Some 200 municipal police officers in the eastern Mexican city of Cordoba gathered to protest the detention of two of their colleagues by marines.

The cops, who appeared in uniform with their service weapons, also complained of abuses suffered at the hands of the marines deployed to suppress rising gangland violence in the Gulf coast state of Veracruz.

The protesters demanded the release of Cordoba municipal officers Jose Manuel Hernandez and Filemon Alvarez Mendez.

Marines arrested the two men without a warrant, according to the police at the demonstration, which was led by the inspector of the municipal force, Hermilio Vargas Ziehl.

The protesting cops formed a motorcade of 22 patrol cars and 18 motorcycles and made an unsuccessful attempt to reach the marine barracks in the neighboring town of Fortin de Las Flores to rescue their comrades.

After being turned back, they decided to go to the regional office of the State Human Rights Commission to file a formal complaint about the "disappearance" of Hernandez and Alvarez.

The pressure finally led the marine unit to release the two police officers, who had been detained for lacking the proper permits to carry weapons.

Cordoba's mayor, Francisco Portilla Bonilla, said some of the city police lack gun permits because his predecessor's administration failed to appropriate money to obtain the necessary credentials from the Veracruz Public Safety Office.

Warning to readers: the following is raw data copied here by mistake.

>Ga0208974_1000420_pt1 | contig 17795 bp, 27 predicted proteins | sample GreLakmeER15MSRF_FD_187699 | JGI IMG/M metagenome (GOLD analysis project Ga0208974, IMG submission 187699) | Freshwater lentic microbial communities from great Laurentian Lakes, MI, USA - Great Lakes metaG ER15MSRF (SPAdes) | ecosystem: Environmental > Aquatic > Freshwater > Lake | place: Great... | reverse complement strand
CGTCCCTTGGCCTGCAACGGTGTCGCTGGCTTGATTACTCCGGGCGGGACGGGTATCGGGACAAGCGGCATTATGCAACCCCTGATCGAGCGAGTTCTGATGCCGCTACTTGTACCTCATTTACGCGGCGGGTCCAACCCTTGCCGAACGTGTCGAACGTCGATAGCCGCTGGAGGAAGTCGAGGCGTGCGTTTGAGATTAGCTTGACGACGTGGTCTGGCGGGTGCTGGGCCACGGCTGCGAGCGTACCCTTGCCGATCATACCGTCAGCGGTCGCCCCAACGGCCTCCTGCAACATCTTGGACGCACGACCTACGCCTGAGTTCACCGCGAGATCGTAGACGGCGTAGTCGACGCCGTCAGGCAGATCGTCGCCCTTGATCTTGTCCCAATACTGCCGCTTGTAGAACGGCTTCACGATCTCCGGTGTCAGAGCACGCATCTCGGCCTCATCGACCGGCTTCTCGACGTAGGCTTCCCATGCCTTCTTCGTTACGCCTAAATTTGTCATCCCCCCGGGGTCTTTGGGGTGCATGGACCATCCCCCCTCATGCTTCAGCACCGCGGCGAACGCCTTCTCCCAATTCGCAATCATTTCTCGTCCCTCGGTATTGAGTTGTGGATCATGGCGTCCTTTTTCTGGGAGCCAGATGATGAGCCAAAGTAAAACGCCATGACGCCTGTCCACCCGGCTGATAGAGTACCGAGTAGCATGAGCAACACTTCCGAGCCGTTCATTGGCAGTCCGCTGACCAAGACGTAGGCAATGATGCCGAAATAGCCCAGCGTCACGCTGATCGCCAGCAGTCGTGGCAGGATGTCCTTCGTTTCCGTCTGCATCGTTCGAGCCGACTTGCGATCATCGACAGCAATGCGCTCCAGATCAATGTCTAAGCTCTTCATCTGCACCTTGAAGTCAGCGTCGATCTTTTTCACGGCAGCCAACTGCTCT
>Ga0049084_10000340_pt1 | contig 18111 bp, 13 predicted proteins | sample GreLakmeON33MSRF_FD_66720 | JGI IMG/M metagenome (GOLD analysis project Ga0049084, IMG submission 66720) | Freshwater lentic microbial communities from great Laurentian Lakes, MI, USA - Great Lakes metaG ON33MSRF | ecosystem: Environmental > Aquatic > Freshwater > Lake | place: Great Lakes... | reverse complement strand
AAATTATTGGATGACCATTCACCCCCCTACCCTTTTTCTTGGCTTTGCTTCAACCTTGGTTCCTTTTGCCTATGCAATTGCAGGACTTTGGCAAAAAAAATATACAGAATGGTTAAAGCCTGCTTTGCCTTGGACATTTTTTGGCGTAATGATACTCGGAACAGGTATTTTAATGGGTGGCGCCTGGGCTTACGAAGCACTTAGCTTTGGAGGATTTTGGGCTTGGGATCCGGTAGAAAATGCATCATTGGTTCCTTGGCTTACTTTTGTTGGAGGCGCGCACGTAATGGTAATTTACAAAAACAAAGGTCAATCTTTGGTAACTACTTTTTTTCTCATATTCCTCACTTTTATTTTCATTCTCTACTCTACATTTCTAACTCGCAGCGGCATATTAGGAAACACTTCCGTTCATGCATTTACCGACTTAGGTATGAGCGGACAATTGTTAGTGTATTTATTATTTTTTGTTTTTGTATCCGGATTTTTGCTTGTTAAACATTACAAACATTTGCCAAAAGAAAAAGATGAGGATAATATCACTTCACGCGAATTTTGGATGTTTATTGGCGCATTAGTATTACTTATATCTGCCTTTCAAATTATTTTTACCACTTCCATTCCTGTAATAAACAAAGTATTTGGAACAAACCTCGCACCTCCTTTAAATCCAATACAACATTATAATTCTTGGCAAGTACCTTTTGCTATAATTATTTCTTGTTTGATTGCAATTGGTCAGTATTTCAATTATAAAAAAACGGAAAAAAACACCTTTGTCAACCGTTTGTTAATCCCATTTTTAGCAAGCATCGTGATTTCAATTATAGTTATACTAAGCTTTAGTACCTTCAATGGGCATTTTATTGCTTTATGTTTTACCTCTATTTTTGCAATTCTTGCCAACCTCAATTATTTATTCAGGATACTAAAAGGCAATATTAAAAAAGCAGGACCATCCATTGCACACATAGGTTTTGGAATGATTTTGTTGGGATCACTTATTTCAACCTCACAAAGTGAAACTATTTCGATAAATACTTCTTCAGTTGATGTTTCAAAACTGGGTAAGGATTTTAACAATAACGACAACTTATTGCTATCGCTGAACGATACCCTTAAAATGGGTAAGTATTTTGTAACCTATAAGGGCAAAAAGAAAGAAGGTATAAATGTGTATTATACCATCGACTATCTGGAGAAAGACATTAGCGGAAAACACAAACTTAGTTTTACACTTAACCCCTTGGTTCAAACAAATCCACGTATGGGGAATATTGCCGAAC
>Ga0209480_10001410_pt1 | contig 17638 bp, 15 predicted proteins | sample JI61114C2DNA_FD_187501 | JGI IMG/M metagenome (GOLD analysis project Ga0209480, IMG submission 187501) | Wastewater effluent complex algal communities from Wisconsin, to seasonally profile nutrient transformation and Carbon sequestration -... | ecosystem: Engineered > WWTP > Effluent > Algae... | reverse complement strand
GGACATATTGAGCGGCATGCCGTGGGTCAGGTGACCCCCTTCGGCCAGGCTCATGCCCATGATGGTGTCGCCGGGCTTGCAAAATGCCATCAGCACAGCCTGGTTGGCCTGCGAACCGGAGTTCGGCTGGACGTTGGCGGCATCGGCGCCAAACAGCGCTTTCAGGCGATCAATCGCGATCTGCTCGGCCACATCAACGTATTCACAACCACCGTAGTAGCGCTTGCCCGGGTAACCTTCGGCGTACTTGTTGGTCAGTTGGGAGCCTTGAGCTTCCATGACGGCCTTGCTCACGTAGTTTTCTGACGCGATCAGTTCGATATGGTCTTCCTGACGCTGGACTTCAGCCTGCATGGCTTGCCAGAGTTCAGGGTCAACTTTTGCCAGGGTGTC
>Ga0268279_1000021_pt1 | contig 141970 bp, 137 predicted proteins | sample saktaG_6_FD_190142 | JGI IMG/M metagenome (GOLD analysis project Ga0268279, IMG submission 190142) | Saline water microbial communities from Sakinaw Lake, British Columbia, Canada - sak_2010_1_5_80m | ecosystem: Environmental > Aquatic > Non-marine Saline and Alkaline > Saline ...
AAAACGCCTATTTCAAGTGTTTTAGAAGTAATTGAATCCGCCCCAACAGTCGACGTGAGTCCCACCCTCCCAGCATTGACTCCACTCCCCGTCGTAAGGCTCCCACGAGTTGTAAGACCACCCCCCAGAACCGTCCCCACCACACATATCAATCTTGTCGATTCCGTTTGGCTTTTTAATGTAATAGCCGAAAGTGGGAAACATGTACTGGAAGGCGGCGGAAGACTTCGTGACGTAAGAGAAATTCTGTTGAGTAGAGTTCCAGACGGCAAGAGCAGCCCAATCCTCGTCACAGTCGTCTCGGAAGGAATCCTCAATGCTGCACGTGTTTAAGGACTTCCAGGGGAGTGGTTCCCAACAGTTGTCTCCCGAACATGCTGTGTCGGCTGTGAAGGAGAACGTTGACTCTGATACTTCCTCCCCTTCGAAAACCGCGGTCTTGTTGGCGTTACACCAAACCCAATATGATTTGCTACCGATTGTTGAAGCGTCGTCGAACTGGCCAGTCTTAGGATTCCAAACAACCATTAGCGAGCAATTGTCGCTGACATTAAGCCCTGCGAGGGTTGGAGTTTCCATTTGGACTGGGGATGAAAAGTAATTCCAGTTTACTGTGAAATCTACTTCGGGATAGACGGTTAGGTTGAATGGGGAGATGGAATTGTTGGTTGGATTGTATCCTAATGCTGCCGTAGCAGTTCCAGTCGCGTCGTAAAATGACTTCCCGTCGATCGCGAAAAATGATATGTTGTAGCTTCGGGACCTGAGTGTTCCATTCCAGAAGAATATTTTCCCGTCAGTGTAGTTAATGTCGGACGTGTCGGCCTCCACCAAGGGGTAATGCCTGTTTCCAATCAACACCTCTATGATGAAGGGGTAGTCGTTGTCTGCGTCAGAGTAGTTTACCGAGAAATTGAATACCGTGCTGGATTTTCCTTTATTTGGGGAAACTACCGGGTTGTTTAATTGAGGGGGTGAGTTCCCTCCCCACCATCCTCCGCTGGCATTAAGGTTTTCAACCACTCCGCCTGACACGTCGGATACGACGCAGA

"Our police carry a credential that we provide, which has the officer's name, his rank and the number to carry the weapon. But it is not the one that is authorized" by the state government, the mayor said.

Within days of taking office in December 2006, President Felipe Calderon gave the Mexican military the leading role in combating the nation's powerful drug cartels.

Tens of thousands of soldiers and marines have been deployed across Mexico to carry out tasks usually performed by civilian law enforcement.

Defenders of the policy point to pervasive corruption among state and local police forces, but some of the cops detained by the military on suspicion of colluding with the cartels say they were tortured to force them to confess to crimes they never committed.

There have also been reports about soldiers and marines sexually assaulting female police officers.